Hurricane Irma could have been worse, experts claim

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Hurricane Irma could have hit Florida harder had it not slammed Cuba and weakened in the final stages before approaching the Sunshine State.

Irma – which devastated Caribbean Islands last week as the most powerful recorded storm in the open Atlantic – made landfall in Florida over the weekend considerably weaker than it was expected to be.

It was downgraded from Category 5 to Category 4 hurricane once it neared U.S. mainland and lost some of its power after slamming the northern coast of Cuba. While still a dangerous and potent hurricane, Irma’s winds dropped to 115 mph as it made landfall in Florida.

As well as decreasing winds, the hurricane avoided taking possibly the most destructive path along the Florida Peninsula, including Miami and the Atlantic seaboard.

“There's a huge difference between a (Category) 3 and 5 when it makes landfall,” said Ryan Maue, meteorologist at WeatherBell Analytics. “Barbuda is an example of that. It was wiped.”

“This is obviously not the worst case scenario for Florida overall,” he added, noting that “it would have been much worse” had Irma hit Florida 20 to 30 miles to the east.

Weather Underground meteorology director Jeff Masters and Maue said the hurricane weakened mostly due to Cuba, where Irma devastated the north of the country. They claim Florida would have been slammed as a Category 5 hurricane if it had avoided Cuba.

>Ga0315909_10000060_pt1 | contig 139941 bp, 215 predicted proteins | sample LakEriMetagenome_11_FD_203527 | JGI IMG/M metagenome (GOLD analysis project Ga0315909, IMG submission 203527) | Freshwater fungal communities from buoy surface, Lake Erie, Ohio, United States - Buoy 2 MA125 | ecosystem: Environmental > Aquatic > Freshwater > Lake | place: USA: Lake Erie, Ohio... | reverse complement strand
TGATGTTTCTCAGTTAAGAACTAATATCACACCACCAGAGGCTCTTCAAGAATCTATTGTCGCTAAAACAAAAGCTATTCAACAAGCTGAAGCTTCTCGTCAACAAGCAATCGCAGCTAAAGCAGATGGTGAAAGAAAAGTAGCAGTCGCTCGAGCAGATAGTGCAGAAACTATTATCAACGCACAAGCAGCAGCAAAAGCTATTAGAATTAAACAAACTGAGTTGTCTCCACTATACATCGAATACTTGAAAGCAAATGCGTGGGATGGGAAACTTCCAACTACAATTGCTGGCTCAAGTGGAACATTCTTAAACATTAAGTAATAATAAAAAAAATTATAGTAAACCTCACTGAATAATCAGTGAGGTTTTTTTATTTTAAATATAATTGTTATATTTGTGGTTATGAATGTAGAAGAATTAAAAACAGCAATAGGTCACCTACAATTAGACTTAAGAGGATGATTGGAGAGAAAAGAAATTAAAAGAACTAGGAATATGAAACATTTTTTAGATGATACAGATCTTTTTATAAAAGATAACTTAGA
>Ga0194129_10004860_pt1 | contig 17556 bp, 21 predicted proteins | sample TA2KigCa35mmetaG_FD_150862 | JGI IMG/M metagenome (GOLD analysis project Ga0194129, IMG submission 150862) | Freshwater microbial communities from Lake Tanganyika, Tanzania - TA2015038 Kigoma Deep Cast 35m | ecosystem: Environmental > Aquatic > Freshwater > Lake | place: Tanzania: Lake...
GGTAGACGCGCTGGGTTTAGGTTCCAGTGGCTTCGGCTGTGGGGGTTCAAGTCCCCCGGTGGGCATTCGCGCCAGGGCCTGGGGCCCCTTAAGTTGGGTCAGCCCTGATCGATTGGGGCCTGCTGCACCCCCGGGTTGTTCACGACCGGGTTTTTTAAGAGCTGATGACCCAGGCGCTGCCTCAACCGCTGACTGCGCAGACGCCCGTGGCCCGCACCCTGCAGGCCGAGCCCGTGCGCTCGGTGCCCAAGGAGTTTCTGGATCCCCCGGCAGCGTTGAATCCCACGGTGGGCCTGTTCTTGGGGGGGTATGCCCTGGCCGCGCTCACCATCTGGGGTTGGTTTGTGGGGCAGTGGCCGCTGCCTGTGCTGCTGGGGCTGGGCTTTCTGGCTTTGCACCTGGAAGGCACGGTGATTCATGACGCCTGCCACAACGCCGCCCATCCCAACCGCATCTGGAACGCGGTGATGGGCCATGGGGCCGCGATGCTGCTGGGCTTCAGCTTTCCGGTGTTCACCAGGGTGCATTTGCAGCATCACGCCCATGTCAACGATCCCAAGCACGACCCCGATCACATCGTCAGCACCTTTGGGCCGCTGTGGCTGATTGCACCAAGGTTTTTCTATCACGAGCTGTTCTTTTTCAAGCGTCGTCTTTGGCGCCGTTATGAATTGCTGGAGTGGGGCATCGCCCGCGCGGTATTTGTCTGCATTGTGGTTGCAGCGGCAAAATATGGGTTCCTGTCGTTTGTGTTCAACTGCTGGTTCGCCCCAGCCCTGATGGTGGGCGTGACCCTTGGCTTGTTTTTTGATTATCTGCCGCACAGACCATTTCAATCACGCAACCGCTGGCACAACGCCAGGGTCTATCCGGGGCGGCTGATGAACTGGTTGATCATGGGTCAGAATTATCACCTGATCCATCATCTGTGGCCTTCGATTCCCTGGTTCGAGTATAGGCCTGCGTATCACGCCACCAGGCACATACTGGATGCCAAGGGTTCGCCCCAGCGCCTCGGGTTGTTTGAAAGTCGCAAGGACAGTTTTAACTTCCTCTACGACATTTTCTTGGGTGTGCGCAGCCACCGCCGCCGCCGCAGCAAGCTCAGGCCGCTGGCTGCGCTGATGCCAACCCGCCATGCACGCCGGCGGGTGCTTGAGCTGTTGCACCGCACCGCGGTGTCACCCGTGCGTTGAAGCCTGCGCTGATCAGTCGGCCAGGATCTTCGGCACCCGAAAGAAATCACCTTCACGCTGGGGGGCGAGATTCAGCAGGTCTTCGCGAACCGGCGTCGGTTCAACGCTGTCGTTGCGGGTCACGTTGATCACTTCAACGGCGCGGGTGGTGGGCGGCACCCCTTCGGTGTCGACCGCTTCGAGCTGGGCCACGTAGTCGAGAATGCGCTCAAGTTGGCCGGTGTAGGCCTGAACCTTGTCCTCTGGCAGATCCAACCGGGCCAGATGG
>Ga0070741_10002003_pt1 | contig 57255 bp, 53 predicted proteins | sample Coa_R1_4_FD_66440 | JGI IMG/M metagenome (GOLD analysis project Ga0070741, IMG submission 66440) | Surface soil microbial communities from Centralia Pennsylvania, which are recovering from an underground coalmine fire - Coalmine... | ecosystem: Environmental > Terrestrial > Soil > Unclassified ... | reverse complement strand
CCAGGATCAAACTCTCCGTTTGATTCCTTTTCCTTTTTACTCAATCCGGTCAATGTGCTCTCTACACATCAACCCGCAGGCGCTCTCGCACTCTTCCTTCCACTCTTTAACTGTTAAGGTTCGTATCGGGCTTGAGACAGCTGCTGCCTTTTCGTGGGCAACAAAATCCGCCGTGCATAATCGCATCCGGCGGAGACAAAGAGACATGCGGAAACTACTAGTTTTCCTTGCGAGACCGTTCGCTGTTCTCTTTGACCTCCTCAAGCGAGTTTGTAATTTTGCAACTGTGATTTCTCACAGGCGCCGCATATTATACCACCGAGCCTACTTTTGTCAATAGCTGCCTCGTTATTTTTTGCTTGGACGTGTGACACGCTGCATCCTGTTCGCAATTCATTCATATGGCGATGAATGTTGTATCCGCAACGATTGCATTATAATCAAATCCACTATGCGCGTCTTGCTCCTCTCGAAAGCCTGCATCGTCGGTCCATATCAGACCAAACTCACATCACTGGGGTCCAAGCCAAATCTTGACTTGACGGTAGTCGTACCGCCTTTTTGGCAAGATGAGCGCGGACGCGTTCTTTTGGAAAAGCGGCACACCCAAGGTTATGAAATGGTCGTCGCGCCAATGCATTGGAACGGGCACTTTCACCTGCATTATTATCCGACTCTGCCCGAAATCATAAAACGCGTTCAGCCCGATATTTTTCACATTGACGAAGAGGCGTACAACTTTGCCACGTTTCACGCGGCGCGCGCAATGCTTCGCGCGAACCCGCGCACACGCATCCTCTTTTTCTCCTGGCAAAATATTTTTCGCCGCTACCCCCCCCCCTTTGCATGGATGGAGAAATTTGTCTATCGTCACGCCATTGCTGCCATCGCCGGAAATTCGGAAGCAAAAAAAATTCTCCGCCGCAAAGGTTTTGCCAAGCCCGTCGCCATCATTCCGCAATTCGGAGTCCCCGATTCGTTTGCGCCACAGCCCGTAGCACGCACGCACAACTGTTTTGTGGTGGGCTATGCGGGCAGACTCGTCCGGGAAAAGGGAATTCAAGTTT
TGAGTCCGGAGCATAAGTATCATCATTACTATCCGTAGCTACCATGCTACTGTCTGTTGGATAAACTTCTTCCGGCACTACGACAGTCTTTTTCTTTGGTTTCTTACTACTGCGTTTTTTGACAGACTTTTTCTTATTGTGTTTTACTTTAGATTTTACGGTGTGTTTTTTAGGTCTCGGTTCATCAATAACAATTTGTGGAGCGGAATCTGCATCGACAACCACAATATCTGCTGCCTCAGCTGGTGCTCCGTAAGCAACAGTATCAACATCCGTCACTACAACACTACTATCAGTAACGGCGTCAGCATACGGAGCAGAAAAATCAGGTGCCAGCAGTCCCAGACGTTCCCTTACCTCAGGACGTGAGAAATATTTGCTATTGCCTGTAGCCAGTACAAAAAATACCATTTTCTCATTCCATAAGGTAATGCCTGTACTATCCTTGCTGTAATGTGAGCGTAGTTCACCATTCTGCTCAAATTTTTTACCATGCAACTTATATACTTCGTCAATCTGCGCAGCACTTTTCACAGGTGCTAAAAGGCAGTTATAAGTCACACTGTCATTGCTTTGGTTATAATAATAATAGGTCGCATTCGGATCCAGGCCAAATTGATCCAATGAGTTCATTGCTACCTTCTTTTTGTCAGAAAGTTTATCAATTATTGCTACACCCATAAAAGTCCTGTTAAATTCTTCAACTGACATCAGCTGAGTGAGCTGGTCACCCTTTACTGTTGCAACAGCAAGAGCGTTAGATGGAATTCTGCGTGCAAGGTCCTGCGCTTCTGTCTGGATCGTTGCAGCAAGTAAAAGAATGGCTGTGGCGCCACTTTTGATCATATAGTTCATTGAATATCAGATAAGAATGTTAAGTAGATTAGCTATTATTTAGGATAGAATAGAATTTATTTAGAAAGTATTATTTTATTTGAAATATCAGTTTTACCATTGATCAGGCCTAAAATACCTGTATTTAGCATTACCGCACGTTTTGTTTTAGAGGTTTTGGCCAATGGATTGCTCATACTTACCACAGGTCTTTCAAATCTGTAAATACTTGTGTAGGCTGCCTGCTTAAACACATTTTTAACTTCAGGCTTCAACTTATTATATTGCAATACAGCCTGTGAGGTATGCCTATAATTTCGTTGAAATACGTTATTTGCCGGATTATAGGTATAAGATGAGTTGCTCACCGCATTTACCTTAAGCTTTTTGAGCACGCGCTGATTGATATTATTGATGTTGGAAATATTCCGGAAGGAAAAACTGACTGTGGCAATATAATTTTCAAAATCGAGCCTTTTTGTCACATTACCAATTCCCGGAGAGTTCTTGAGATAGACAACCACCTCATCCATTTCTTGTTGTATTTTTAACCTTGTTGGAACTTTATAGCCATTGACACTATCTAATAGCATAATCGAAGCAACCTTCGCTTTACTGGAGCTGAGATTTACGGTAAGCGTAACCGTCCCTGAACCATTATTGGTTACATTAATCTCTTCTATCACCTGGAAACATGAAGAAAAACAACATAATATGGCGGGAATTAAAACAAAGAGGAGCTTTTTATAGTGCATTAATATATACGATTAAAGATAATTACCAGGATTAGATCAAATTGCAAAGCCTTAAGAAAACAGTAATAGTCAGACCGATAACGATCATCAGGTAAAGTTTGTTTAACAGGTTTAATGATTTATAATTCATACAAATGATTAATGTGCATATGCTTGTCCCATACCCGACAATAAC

Both experts agreed that the change of Irma’s path also alleviated the catastrophe. 20 to 30 miles to the east would have put Miami under even more severe conditions – with stronger winds, rainfall and tornadoes directly hitting the city.

Despite the weakened hurricane, Masters suggested Irma will become among the five most costly hurricanes in the country’s history – behind 2005’s Hurricane Katrina, 2012’s Sandy and this year’s Hurricane Harvey that hit Texas and Louisiana.

As well as being potentially expensive, the hurricane set a number of new records, according to the list by Colorado State University researcher Phil Klotzbach. “This storm is the real deal,” he said.

The researcher notes that Irma’s 185 mph winds were the strongest for the open Atlantic Ocean, outside the Gulf of Mexico or Caribbean Sea. The hurricane also managed to remain a Category 5 hurricane for three days – the longest in the satellite era.

It also is the first Category 5 hurricane to hit Cuba in a century, despite being often hit by hurricanes.

The Associated Press contributed to this report.